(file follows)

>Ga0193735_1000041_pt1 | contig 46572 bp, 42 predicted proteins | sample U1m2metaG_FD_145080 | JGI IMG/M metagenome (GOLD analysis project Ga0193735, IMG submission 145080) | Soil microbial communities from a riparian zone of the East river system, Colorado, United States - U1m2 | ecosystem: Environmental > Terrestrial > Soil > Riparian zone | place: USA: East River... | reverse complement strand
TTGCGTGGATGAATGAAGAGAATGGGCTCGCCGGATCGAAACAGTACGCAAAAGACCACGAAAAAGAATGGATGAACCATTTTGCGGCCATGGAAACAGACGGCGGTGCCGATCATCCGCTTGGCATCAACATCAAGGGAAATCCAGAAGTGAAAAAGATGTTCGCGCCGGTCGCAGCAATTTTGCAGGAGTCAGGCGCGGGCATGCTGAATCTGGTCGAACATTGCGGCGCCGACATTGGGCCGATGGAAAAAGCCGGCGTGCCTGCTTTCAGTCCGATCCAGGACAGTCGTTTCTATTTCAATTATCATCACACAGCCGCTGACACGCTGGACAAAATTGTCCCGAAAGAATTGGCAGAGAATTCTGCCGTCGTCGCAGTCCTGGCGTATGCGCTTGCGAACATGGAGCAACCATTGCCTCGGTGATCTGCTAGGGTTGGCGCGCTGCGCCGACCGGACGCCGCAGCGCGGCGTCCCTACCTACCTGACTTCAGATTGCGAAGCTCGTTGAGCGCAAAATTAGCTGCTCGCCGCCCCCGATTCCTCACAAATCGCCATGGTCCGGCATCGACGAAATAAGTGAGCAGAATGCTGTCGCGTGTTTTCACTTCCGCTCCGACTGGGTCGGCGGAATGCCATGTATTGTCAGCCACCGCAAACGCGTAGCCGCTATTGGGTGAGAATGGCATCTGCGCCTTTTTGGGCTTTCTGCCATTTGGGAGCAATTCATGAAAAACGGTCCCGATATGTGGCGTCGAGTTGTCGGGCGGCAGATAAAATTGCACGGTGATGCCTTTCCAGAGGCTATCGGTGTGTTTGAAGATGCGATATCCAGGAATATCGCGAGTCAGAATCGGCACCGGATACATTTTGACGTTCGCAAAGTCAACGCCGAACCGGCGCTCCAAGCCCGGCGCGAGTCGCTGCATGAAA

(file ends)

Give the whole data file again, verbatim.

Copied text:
>Ga0193735_1000041_pt1 | contig 46572 bp, 42 predicted proteins | sample U1m2metaG_FD_145080 | JGI IMG/M metagenome (GOLD analysis project Ga0193735, IMG submission 145080) | Soil microbial communities from a riparian zone of the East river system, Colorado, United States - U1m2 | ecosystem: Environmental > Terrestrial > Soil > Riparian zone | place: USA: East River... | reverse complement strand
TTGCGTGGATGAATGAAGAGAATGGGCTCGCCGGATCGAAACAGTACGCAAAAGACCACGAAAAAGAATGGATGAACCATTTTGCGGCCATGGAAACAGACGGCGGTGCCGATCATCCGCTTGGCATCAACATCAAGGGAAATCCAGAAGTGAAAAAGATGTTCGCGCCGGTCGCAGCAATTTTGCAGGAGTCAGGCGCGGGCATGCTGAATCTGGTCGAACATTGCGGCGCCGACATTGGGCCGATGGAAAAAGCCGGCGTGCCTGCTTTCAGTCCGATCCAGGACAGTCGTTTCTATTTCAATTATCATCACACAGCCGCTGACACGCTGGACAAAATTGTCCCGAAAGAATTGGCAGAGAATTCTGCCGTCGTCGCAGTCCTGGCGTATGCGCTTGCGAACATGGAGCAACCATTGCCTCGGTGATCTGCTAGGGTTGGCGCGCTGCGCCGACCGGACGCCGCAGCGCGGCGTCCCTACCTACCTGACTTCAGATTGCGAAGCTCGTTGAGCGCAAAATTAGCTGCTCGCCGCCCCCGATTCCTCACAAATCGCCATGGTCCGGCATCGACGAAATAAGTGAGCAGAATGCTGTCGCGTGTTTTCACTTCCGCTCCGACTGGGTCGGCGGAATGCCATGTATTGTCAGCCACCGCAAACGCGTAGCCGCTATTGGGTGAGAATGGCATCTGCGCCTTTTTGGGCTTTCTGCCATTTGGGAGCAATTCATGAAAAACGGTCCCGATATGTGGCGTCGAGTTGTCGGGCGGCAGATAAAATTGCACGGTGATGCCTTTCCAGAGGCTATCGGTGTGTTTGAAGATGCGATATCCAGGAATATCGCGAGTCAGAATCGGCACCGGATACATTTTGACGTTCGCAAAGTCAACGCCGAACCGGCGCTCCAAGCCCGGCGCGAGTCGCTGCATGAAA